scientific exploration, international relations, and technology impacts) to the aspirational—the notion that space is humanity’s future. While the committee did not identify a single rationale as the primary justification for space exploration and could not quantify the economic benefit of space exploration, it did conclude that a mix of rationales motivates space exploration.
Along with an examination of public and stakeholder attitudes about human exploration, the report evaluated three different pathways to illustrate the trade-offs among affordability, schedule, developmental risk, and the frequency of missions for different sequences of intermediate destinations. The pathways, all of which culminate in landing on the surface of Mars, include some combination of missions to asteroids, the Moon, and martian moons.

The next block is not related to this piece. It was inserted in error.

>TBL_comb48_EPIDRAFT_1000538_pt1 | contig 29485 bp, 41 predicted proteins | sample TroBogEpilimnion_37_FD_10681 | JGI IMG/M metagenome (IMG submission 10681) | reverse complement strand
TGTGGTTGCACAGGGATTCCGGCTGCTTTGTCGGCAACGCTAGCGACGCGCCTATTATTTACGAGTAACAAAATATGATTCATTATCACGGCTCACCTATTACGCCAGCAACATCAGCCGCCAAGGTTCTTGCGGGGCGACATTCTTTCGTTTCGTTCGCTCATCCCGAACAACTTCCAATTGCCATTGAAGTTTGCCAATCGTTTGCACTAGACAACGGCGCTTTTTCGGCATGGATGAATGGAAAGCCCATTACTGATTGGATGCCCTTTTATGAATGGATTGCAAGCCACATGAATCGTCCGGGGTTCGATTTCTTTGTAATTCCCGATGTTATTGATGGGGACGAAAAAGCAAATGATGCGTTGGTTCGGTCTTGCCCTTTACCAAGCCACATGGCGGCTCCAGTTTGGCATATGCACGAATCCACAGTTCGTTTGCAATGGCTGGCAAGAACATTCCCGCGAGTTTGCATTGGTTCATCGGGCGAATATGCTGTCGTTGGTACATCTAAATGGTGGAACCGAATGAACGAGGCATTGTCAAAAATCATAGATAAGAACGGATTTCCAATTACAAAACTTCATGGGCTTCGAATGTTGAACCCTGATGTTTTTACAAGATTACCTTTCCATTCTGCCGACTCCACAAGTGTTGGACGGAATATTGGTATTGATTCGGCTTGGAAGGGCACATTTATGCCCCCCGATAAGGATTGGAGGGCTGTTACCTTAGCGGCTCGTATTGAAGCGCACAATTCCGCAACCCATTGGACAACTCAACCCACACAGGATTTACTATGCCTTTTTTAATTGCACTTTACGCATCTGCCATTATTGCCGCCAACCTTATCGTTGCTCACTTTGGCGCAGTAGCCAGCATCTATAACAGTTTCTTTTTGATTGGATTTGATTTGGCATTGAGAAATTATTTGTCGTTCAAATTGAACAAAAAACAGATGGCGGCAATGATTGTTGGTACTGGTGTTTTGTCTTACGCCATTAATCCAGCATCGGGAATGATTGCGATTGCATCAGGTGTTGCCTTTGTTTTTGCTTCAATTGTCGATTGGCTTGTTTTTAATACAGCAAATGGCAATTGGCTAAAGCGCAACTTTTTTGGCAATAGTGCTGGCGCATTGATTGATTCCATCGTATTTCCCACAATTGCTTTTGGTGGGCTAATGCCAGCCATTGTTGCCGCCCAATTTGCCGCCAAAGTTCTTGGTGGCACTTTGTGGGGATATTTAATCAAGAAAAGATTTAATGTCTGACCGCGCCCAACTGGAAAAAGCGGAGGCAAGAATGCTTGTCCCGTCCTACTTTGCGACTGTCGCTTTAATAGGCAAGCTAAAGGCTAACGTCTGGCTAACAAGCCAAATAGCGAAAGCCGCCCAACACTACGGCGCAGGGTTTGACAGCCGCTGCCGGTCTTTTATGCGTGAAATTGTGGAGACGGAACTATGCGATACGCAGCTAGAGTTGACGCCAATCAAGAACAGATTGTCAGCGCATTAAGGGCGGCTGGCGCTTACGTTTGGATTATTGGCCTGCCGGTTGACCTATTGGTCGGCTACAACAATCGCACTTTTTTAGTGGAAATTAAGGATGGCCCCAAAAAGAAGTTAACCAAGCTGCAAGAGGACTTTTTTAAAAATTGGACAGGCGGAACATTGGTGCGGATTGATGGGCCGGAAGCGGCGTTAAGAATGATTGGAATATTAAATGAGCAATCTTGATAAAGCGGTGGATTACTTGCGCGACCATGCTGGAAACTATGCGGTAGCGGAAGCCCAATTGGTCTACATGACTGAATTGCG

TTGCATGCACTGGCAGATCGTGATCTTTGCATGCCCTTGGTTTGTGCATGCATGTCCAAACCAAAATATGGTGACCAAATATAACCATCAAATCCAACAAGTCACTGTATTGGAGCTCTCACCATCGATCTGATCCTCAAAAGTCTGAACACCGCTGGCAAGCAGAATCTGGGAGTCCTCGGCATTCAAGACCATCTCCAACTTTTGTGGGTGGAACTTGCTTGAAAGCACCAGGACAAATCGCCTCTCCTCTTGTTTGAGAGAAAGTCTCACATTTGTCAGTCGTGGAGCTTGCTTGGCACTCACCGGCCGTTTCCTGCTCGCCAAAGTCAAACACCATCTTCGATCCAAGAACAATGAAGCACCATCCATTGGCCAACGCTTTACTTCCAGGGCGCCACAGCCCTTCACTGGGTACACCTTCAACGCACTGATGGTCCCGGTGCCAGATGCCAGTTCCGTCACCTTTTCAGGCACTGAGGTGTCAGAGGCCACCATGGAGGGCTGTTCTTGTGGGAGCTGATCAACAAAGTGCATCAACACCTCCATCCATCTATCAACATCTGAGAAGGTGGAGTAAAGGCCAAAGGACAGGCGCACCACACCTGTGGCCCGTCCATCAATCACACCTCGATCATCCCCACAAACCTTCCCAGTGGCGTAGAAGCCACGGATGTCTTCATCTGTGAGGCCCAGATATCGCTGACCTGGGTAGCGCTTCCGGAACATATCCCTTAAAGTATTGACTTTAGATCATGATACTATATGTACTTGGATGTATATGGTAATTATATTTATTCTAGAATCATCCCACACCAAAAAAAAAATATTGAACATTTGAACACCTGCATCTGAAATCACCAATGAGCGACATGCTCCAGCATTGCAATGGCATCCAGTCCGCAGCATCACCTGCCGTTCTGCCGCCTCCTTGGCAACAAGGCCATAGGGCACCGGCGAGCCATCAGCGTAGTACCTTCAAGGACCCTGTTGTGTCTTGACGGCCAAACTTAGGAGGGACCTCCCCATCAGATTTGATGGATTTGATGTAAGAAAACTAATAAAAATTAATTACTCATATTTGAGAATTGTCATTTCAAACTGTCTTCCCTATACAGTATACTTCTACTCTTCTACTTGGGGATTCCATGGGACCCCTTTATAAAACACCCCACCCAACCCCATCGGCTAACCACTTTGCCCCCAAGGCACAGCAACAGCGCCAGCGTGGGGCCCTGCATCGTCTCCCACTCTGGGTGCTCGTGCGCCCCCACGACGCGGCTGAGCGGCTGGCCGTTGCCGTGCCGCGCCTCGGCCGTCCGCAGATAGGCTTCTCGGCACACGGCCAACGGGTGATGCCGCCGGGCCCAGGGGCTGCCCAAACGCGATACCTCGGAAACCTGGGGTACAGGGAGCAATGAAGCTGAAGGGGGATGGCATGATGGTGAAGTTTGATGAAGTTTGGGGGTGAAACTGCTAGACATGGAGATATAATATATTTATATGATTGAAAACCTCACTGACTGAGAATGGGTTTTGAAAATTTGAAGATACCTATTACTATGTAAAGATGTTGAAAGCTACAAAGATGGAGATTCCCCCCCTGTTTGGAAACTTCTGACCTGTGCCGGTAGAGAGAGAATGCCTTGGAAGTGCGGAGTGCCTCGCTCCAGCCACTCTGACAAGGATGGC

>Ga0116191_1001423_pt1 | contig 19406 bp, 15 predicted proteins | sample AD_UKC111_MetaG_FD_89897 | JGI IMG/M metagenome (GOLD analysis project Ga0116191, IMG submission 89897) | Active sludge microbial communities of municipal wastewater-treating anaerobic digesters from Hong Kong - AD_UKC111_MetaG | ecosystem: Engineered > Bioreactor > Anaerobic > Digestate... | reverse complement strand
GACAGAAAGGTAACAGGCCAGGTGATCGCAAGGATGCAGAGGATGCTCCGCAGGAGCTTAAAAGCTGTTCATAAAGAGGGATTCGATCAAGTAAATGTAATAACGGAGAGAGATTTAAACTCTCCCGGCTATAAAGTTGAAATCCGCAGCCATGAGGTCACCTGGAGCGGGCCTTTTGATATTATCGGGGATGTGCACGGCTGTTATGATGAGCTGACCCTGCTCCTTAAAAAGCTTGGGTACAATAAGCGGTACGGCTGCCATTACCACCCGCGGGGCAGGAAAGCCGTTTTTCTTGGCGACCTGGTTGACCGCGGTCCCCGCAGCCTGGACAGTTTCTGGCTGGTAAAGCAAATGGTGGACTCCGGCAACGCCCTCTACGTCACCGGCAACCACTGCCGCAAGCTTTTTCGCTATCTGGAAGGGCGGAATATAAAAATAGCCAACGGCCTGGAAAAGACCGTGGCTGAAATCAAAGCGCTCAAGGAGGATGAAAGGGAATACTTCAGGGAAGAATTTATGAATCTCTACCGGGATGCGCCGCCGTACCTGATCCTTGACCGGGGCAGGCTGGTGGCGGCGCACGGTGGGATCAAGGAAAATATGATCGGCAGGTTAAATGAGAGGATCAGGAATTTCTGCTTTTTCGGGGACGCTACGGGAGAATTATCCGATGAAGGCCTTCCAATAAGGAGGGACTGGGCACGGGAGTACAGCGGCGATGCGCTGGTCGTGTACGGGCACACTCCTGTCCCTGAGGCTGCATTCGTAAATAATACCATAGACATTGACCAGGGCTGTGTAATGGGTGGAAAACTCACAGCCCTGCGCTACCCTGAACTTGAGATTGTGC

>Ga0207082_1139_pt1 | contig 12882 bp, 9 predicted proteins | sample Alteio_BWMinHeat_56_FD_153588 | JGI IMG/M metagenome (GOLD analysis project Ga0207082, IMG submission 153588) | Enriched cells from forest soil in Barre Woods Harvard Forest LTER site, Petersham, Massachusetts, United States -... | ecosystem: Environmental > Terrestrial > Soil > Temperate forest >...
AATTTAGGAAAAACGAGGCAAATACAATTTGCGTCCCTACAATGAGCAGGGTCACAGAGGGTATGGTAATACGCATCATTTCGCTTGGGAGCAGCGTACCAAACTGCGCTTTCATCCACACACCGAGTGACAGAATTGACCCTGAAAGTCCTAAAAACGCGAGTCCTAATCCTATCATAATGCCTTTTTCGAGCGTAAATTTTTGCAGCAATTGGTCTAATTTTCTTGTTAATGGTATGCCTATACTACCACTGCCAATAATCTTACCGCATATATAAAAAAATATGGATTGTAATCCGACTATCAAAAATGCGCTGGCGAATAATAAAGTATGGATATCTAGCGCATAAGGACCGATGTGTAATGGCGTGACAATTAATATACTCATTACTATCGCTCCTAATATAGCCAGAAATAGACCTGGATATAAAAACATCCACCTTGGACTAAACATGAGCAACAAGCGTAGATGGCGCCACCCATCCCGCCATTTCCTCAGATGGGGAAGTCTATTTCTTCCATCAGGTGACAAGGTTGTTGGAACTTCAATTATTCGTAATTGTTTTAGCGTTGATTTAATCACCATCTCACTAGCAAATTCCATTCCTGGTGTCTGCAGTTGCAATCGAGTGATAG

Improving the Decadal Survey Process
The decadal surveys in the space and Earth sciences are a “gold standard” not only for the Space Studies Board, but also for the National Academies as a whole. The surveys fulfill Abraham Lincoln’s charge to the National Academy of Sciences that it provide independent, objective advice to the nation on matters related to science and technology. Congress, the White House, NASA, and other federal agencies value the surveys’ role in providing long-term strategic direction for the space program. Therefore, one of the premier tasks, if not the most important task, for the Space Studies Board is to guide these surveys and to ensure that the survey recommendations meet the objectives that the NRC and the government set for each study.